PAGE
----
For Muslims in Madhya Pradesh, chief minister Shivraj Singh Chouhan is no longer the face of soft Hindutva. But as far as the saffron brigade is concerned, he is now the new hardliner poster boy who can crush anti-nationals with an iron fist.
Barely over a fortnight away from completing 11 years in office, Chouhan is now trying to whip up nationalistic passions by talking of terrorists, chicken biryani served to them in jails and the need for fast track courts to try terror cases.
The chief minister’s reactions to at least two different situations in the past one month underline his hardline switch.
The first was in Balaghat where an RSS pracharak was allegedly beaten up by policemen during his arrest. He faced charges in an FIR lodged by a Muslim man that he had posted communally sensitive comments on Whatsapp.
As agitated RSS rank and file protested, the government responded with a prompt suspension of 7 policemen and 3 home guards. But the RSS wanted an exemplary punishment. So an FIR was also lodged against the10 under various sections of the IPC, including 307 (attempt to murder).
Then in the latest SIMI encounter case, Chouhan’s haste in dubbing the 8 fugitives as terrorists while underlining their crimes, announcing rewards for police personnel involved in the encounter and villagers who gave information to police and then felicitating them during the MP Foundation Day function the very next day, came as a surprise to many.
How all these events could change Chouhan’s political profile and benefit him is the question doing the rounds, particularly in the BJP.
There was a time when Chouhan got along well with BJP patriarch LK Advani who saw him as another star leader like Narendra Modi and with the potential to become Prime Minister. But with the emergence of Modi as the party’s face ahead of the 2014 general elections and eventually becoming PM, Chouhan found himself at the crossroads of his political career.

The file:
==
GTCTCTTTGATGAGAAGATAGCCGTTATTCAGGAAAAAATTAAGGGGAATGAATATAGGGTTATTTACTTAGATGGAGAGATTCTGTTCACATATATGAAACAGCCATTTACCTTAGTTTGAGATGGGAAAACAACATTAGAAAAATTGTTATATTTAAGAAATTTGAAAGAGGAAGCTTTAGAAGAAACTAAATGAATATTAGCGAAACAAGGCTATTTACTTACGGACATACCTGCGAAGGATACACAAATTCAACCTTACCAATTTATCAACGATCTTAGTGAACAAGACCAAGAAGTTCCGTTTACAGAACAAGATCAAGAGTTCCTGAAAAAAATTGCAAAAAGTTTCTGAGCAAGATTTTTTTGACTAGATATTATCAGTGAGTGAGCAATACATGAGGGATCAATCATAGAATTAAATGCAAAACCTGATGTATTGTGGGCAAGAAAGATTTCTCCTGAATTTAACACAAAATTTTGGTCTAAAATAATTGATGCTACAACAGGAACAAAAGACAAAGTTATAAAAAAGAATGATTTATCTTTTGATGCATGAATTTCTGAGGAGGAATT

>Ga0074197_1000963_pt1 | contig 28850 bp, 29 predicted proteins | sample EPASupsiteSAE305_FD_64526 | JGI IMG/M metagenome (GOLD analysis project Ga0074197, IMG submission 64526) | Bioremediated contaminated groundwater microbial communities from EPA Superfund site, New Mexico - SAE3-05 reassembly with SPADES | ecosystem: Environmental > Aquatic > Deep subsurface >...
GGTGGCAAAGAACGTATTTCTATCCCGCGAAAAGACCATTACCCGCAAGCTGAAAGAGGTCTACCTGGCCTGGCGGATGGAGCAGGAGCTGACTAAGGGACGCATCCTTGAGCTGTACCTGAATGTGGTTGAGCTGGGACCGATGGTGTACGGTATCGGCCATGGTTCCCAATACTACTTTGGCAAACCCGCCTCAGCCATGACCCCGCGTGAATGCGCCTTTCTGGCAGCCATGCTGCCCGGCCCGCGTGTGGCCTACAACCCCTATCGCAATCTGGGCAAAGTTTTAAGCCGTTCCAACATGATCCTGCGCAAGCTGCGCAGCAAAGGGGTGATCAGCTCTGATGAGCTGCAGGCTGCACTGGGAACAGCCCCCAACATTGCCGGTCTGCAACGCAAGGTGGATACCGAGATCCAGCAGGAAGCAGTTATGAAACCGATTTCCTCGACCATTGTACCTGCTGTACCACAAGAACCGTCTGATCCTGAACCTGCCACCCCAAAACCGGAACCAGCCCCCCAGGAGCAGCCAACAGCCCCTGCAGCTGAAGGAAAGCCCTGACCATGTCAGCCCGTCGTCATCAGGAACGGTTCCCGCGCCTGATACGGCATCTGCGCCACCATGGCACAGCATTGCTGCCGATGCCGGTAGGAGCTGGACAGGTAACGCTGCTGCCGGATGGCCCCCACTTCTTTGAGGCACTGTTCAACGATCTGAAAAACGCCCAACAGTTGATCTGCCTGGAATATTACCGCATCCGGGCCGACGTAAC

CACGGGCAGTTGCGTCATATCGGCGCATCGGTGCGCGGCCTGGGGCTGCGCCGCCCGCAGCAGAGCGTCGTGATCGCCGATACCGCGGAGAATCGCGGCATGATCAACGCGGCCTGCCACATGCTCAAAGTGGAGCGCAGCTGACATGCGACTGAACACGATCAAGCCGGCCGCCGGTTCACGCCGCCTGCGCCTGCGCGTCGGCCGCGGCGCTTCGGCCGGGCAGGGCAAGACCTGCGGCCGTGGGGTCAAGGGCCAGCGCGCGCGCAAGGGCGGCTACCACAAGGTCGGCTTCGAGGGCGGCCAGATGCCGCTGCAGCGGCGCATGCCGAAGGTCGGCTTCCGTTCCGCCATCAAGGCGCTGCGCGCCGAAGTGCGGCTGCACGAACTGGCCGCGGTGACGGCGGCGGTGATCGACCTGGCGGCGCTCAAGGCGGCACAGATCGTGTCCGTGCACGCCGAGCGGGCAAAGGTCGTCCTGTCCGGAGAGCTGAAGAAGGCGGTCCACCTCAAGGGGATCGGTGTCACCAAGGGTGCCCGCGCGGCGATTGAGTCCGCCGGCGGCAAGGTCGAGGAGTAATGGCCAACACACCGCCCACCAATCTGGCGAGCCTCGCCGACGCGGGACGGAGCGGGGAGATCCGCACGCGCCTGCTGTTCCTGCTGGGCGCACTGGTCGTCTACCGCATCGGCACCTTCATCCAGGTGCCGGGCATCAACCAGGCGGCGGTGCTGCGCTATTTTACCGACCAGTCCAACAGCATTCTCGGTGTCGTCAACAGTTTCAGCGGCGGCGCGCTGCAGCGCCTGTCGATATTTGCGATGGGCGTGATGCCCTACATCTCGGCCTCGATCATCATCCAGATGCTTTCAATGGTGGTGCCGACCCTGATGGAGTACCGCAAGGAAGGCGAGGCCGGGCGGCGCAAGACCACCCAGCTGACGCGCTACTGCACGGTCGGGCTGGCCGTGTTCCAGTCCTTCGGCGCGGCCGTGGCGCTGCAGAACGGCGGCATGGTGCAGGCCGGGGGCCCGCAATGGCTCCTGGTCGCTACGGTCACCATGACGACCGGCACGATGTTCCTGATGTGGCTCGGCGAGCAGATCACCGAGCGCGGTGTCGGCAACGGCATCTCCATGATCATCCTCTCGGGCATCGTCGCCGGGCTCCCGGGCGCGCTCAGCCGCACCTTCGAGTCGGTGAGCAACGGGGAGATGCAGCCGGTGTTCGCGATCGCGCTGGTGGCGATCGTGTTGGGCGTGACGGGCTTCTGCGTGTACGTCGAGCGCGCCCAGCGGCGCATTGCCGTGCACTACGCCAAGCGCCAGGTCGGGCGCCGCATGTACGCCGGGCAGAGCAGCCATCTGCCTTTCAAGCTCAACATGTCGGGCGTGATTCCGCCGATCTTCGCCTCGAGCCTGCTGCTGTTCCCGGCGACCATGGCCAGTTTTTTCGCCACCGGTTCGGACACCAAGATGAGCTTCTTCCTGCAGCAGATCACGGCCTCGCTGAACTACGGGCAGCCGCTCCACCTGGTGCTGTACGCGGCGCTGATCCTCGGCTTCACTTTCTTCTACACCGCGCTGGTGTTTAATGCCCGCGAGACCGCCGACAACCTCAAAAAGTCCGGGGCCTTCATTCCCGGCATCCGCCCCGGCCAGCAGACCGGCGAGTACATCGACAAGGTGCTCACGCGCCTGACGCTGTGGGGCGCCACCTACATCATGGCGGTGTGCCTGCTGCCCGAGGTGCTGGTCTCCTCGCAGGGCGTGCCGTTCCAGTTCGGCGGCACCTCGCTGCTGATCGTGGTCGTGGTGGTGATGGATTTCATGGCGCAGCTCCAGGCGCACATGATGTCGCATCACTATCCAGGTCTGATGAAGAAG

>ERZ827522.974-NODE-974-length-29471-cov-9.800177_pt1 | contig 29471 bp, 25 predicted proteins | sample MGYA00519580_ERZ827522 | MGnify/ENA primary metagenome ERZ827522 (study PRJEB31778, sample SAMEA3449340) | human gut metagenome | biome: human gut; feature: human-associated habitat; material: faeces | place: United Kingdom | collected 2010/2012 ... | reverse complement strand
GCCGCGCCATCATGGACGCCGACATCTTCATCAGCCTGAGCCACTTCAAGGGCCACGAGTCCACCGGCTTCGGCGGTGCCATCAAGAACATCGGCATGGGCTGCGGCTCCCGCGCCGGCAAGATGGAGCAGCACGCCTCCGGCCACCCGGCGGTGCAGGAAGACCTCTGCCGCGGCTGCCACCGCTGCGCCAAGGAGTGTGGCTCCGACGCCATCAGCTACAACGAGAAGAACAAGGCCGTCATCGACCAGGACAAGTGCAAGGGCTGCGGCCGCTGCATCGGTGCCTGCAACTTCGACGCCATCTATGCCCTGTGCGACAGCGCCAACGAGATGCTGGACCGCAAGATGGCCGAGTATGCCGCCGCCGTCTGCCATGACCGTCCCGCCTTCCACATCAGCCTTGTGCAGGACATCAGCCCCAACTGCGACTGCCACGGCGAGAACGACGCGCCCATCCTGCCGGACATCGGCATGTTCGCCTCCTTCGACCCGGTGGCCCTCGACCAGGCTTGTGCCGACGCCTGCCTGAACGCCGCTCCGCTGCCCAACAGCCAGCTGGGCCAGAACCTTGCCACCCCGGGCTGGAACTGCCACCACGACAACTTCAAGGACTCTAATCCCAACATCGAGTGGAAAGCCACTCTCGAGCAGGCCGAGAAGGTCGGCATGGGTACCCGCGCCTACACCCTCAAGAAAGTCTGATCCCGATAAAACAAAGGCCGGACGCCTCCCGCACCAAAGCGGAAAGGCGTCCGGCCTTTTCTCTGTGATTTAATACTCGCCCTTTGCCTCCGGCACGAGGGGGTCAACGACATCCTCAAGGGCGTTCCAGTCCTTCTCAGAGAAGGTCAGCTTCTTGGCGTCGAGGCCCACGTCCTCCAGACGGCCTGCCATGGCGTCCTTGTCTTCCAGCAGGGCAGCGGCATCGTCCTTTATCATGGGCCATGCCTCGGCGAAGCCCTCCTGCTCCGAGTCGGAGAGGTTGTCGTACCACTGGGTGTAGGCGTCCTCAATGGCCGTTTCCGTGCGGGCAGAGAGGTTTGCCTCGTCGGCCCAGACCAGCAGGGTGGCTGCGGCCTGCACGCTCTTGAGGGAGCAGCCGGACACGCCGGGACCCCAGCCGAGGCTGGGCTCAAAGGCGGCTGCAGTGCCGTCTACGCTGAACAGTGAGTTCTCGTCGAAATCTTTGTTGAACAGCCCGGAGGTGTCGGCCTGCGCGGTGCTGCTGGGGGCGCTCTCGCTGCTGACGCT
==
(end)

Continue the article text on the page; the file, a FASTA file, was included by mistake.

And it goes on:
Political compulsions may have led Chouhan to emerge as one of Modi’s key cheerleaders, even terming the PM as ‘superman’ during a function in Bhopal recently. Now, he looks equally eager to toe the RSS line.
“Chouhan’s constituency is different -- farmers, women, youth for whom he continues to announce welfare schemes at regular intervals. This has been his strength all these years. Now, whatever he is doing, is under political compulsions given the changed political equations within the BJP and the RSS pulling some strings,” said a senior BJP leader requesting anonymity.
Different factors could be at play for Chouhan moving away from his inclusive politics -- Muslims constitute just 6.5% of the population against 91% Hindus, the absence of a third front in Madhya Pradesh and the steady weakening of the Congress.
Ever since he replaced Babulal Gaur as chief minister on November 28, 2005, following the rebellion by senior party leader Uma Bharti, Chouhan has not looked back. He is now MP’s longest-serving chief minister.
Muslim leaders feel that while they never had any problem with Chouhan all these years, there is suddenly a visible change in him. And it is something they are not comfortable with.
“It is because the RSS wants to use Madhya Pradesh as its laboratory like Gujarat. Since Chouhan enjoys a soft image among the minority community, it doesn’t suit the Sangh. Hence they prevailed upon Chouhan to change the style of his politics,” said Mohd Mahir, state convener of the Muslim Vikas Parishad.
State Congress spokesperson JP Dhanopiya, however, says Chouhan was doing all this to keep the PM and the RSS in good humour as he stands on a sticky wicket over his non-performance in the state. “However, the moment it is proved that the encounter was staged, Modi will not lose any time in removing him,” he added.
BJP’s former media in-charge in the state, Dr Hitesh Bajpai insists Chouhan is peace-loving and has always believed in politics of development. But when it came to dealing with people who intended to disturb the peace in the state he had to send a stern message.
But given the developments of the last month, Bajpai’s explanation may not have many takers, especially among Muslims and the opposition.